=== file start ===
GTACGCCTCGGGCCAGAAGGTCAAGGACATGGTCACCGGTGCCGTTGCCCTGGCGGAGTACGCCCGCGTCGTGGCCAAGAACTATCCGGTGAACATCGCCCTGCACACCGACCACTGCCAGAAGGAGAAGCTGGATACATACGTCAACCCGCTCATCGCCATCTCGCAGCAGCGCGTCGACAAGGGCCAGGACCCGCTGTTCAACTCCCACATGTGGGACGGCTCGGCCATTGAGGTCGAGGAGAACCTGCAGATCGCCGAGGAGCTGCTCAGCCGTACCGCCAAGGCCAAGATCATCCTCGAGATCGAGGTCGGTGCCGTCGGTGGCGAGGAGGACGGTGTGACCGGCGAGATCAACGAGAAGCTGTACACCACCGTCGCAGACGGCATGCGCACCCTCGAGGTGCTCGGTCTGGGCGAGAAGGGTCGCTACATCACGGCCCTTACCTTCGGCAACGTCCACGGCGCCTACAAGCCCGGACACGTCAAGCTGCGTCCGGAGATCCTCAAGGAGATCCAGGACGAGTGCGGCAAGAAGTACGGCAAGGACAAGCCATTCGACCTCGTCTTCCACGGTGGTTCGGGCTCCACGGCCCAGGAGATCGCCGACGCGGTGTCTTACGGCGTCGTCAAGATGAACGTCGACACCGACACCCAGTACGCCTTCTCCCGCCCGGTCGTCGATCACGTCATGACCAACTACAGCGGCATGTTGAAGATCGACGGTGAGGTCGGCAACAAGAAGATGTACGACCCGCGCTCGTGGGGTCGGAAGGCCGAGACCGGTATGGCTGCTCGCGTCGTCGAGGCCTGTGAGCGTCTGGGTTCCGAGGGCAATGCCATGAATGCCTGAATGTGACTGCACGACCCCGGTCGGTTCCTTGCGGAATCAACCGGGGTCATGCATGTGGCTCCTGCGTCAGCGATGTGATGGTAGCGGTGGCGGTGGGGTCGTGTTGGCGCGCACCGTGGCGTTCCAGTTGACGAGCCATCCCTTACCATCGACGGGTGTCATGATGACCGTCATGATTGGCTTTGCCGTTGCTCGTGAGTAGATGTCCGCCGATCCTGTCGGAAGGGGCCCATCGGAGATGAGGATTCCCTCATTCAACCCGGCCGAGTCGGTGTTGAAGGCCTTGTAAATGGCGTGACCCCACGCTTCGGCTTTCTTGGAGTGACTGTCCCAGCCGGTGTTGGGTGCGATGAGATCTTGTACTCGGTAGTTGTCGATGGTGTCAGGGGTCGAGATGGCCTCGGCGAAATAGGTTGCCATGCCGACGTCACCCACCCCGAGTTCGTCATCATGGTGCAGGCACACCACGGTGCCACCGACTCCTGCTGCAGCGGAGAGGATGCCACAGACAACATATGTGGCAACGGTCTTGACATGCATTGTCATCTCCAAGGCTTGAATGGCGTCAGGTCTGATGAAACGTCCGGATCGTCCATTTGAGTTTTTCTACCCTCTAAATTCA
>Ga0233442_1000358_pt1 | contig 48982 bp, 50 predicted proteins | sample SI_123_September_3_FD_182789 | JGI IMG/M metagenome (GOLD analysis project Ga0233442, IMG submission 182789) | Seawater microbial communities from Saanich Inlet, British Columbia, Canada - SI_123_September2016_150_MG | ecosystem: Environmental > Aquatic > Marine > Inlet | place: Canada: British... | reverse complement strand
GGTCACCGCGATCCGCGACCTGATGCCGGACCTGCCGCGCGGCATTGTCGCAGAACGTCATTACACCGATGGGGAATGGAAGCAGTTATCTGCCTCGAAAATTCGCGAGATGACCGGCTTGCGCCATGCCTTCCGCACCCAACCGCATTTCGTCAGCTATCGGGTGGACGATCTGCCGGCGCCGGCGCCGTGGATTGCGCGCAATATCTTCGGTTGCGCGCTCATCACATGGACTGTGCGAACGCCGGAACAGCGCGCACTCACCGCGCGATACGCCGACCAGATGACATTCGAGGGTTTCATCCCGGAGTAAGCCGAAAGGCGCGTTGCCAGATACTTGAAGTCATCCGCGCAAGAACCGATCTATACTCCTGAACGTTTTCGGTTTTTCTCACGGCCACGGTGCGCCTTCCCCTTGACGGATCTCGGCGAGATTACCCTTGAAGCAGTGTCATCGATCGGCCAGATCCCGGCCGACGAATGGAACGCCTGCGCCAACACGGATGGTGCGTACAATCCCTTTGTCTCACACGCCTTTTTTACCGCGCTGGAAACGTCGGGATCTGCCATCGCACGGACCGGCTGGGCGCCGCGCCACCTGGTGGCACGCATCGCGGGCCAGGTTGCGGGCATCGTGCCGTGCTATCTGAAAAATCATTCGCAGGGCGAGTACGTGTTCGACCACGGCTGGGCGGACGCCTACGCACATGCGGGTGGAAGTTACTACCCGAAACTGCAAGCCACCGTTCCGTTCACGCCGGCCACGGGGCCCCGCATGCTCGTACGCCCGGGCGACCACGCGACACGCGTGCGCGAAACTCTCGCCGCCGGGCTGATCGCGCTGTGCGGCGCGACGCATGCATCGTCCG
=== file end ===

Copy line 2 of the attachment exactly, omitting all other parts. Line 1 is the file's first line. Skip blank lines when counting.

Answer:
>Ga0233442_1000358_pt1 | contig 48982 bp, 50 predicted proteins | sample SI_123_September_3_FD_182789 | JGI IMG/M metagenome (GOLD analysis project Ga0233442, IMG submission 182789) | Seawater microbial communities from Saanich Inlet, British Columbia, Canada - SI_123_September2016_150_MG | ecosystem: Environmental > Aquatic > Marine > Inlet | place: Canada: British... | reverse complement strand